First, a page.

First, I thought about Erica, the hard-working single mother who stood up to John's assumptions. As soon as she realized that John didn't know any more than she did, she challenged him at every turn. What did he know about the students in Baltimore City and their parents? Nothing first-hand, so how was he so sure that the parents were apathetic? Who was he to make pronouncements that were at best, based on superficial criteria that had very little bearing on the issue? She made up her mind that John would not underestimate her.

And then I thought about Steve. Like every Black man who has lived long enough, his opinions had been formed by life experiences that someone like John could never imagine. He had little use for John because he had dealt with folks like him, well-meaning white folks who thought they could relate to Black people, but only on their terms. Steve knew the pitfalls of appeasement and respectability. And as the father-figure in the class, he would stand up for Erica as needed.

Poor John. He meant evidenced by his enrollment in this class, right?

But before I go there, allow let me address my role in this. In hindsight, I probably gave John a lot more space than I should have for fear of being accused of bias. At the time, I thought it was valuable to hear his perspective, and I stand by that. This was a college class, and academic discourse often demands that we consider opinions that diverge. My job was not to protect them, but to expose and engage them, and as a result, many of them became better students.

So back to John, who is the reason why I revisited this--I heard something from a commentator on television that made me think back to my experiences with that class. I'm pretty sure his opinions were set, but he was just as engaged as the others. And unlike Steve, I give John credit for showing up and challenging the class to confront divergent points of view. I'd like to believe his eyes were opened to biases he didn't realize he held, and maybe the three of them became friends and continue to debate over coffee a few times a year...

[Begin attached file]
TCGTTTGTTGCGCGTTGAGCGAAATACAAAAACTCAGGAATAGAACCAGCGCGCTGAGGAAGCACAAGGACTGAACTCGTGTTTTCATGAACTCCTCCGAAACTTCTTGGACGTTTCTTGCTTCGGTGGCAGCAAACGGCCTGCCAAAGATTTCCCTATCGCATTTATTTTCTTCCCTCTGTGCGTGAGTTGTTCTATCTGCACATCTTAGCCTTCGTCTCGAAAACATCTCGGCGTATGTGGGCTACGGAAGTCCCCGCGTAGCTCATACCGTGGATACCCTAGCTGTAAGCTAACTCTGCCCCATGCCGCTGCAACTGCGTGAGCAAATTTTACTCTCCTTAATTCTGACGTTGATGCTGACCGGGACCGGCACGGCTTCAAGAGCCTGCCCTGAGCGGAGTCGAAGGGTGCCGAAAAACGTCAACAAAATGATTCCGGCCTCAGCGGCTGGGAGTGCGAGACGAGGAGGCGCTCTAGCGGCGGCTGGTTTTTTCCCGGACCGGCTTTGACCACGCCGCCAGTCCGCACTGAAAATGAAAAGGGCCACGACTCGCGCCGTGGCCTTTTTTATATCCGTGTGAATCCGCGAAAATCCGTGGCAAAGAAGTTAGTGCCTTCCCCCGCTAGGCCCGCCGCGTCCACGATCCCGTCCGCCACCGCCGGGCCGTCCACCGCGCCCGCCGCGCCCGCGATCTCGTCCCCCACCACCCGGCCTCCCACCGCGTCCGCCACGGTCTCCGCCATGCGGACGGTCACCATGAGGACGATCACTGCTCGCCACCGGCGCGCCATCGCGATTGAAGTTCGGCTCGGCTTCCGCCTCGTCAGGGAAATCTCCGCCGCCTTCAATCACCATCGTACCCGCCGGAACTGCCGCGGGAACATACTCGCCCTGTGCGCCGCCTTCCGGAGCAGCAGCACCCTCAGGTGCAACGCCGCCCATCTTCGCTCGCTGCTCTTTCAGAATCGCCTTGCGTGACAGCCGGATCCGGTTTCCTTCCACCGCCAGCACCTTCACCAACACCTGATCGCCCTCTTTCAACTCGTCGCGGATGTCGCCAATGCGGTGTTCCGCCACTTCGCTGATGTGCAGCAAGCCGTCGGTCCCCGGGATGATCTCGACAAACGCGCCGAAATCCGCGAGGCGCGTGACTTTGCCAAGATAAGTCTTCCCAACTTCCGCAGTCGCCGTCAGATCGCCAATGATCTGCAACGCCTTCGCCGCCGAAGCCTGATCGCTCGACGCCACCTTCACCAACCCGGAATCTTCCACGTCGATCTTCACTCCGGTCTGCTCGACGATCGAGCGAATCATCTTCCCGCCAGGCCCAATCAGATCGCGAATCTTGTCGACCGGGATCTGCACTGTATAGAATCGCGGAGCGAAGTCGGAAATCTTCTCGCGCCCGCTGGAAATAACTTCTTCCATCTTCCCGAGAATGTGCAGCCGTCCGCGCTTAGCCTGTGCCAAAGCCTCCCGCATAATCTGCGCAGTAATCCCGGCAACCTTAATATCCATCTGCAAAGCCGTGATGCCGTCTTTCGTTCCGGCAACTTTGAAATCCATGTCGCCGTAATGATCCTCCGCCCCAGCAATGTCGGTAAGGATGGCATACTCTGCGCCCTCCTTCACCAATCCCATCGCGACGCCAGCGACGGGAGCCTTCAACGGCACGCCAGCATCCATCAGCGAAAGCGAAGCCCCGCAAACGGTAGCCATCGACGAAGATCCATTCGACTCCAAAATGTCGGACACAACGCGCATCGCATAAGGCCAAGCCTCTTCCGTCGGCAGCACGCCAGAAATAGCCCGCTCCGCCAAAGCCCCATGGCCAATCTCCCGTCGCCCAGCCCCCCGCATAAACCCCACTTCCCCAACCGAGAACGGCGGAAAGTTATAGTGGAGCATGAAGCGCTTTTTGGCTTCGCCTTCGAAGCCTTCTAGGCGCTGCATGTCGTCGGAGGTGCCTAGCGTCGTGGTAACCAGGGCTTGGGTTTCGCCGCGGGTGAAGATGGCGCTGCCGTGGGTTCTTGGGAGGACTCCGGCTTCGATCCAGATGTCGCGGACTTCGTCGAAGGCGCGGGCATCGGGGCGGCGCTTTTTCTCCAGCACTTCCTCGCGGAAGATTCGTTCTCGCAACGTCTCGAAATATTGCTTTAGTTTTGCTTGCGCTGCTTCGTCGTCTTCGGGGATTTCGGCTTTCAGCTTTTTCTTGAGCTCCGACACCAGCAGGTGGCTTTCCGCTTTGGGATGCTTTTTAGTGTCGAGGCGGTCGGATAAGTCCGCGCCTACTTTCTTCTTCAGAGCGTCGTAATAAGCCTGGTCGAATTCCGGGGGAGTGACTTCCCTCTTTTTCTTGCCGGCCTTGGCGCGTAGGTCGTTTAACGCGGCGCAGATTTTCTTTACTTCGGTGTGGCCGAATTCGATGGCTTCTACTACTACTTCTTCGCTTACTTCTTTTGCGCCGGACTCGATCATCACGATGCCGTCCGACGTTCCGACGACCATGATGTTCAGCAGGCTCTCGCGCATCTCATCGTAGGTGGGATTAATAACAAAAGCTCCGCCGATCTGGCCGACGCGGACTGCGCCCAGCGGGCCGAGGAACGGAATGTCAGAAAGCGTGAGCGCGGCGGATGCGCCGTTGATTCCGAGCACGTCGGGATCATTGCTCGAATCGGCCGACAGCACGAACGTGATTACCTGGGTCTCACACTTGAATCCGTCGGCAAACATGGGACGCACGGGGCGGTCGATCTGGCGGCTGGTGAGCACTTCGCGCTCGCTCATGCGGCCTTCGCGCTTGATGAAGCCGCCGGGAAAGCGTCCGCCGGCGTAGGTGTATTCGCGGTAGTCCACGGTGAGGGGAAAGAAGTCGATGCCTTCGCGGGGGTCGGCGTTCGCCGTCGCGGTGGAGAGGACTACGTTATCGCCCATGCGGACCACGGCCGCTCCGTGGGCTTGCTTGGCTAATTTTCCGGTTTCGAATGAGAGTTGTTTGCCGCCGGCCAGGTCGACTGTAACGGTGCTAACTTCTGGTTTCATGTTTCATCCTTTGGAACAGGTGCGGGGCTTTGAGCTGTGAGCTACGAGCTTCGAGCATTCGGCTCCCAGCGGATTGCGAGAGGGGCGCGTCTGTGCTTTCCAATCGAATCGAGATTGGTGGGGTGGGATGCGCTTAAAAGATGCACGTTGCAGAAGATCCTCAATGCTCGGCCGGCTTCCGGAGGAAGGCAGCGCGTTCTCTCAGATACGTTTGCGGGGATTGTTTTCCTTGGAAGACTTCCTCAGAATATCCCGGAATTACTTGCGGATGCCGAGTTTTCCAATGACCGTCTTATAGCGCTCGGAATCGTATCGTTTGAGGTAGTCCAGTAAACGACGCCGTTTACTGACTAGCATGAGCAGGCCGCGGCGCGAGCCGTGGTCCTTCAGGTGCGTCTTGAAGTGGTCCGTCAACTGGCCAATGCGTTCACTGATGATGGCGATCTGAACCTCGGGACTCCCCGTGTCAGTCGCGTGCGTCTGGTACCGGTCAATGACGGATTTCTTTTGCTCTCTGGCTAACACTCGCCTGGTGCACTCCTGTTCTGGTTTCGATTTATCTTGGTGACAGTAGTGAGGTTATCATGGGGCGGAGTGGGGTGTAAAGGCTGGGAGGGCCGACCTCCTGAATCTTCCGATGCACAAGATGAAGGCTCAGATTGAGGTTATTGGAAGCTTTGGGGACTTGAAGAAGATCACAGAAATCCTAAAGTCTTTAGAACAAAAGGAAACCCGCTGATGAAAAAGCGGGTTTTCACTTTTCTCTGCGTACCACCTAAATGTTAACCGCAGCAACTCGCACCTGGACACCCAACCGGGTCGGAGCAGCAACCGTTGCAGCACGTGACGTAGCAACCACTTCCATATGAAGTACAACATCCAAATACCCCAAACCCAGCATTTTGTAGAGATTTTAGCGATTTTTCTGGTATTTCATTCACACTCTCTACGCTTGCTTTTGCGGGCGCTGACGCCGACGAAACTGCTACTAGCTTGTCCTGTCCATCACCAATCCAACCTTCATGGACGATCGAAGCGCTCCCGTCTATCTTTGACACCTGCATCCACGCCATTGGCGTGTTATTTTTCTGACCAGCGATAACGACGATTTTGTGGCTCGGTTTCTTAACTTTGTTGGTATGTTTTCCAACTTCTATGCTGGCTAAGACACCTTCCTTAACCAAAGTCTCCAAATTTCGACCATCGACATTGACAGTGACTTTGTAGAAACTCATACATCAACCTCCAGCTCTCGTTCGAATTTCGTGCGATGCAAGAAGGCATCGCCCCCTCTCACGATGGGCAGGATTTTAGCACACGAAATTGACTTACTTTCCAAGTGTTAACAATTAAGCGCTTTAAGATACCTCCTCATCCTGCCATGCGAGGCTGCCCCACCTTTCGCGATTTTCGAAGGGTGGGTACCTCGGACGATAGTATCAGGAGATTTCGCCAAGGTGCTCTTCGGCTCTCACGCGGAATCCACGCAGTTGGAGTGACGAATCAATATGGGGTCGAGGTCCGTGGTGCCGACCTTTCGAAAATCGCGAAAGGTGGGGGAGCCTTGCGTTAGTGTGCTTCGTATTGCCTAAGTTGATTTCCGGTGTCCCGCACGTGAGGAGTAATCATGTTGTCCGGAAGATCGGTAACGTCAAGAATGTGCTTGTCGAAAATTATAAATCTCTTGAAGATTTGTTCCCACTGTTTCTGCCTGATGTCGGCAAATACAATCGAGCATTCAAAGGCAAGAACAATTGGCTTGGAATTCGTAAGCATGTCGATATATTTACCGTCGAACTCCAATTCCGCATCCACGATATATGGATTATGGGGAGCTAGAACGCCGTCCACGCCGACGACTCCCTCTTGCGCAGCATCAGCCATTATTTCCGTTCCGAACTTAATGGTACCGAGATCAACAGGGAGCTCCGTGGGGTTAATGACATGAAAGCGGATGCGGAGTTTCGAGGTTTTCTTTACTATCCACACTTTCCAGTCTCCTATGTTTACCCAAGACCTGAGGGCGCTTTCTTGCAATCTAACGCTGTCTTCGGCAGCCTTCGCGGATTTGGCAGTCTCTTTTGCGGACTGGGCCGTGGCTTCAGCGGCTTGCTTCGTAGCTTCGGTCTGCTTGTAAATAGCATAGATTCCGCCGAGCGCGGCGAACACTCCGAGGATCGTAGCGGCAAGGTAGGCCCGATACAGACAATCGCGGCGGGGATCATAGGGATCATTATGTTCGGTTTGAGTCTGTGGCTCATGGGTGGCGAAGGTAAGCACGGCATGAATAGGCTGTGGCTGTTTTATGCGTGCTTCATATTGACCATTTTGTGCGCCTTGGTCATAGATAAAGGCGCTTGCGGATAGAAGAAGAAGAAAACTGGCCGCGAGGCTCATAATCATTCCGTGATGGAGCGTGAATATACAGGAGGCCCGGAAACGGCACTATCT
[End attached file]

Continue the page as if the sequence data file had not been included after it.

Or, it is more likely that John and his wife continue to live in Baltimore County while Erica and her family live in the City of Baltimore, still miles apart in proximity and ideology. I wonder how the two of them have responded to the political conventions of the past two weeks, and which candidate will get their vote. I wonder if Erica could be swayed by the arguments of a Kim Klacik or if John would be impressed enough by a Kamala Harris. And what about Steve, would he stay home? Would he be motivated to vote for either candidate given the choice between a populist and a moderate?

Back to the point I was supposed to make here, which is the inherent distrust many Black people have for racial emissaries or spokesmodels. As in, we prefer to elevate leaders of our own choosing. We decide, and we can quickly determine when someone is a fraud. So if a person appears to have been selected for his/her clean appearance, articulate cadence, and willingness to parrot the talking points specifically written to communicate someone else's message, we're not falling for it. 

One of the reasons why the great Booker T. Washington has such a complicated legacy for so many of us is rooted in the speech he gave for the Cotton States and International Exposition in 1895. We refer to his remarks as the Atlanta Compromise because he told that audience what they wanted to hear, that Black people would be loyal and willing workers. That we would forgo equal rights even while we were being lynched and terrorized. Even though Black men had been given the right to vote 15 years earlier, it was too premature to encourage that type of civic engagement. The fact that Washington worked behind the scenes to support education and build Black businesses via the political alliances he made with wealthy white philanthropists and industrialists was great, but his words legitimized the separate but equal existence and disparities that we have yet to overcome in parts of this country more than a century later. 

So we've heard the rhetoric and the double-speak and like Steve, plenty of us have lived long enough to know better. Our leaders aren't here to appease white fears or ease white guilt. White folks can vote for whomever they want for President or to be the next American Idol, but they don't get to decide who will speak for Black people. They only started quoting Martin Luther King, Jr. after they killed him.

By the way, we love Colin Powell, but we were right to question his judgment. We never said Sean Combs was any kind of civil rights or political leader, which is why nobody with any sense is voting for Kanye West. Many of us would rather follow Colin Kaepernick, LeBron James, and the courageous WNBA players before we'd trust the words of Herschel Walker, Tiger Woods, Mariano Rivera, or any sports legend who values their golf membership more than Black lives.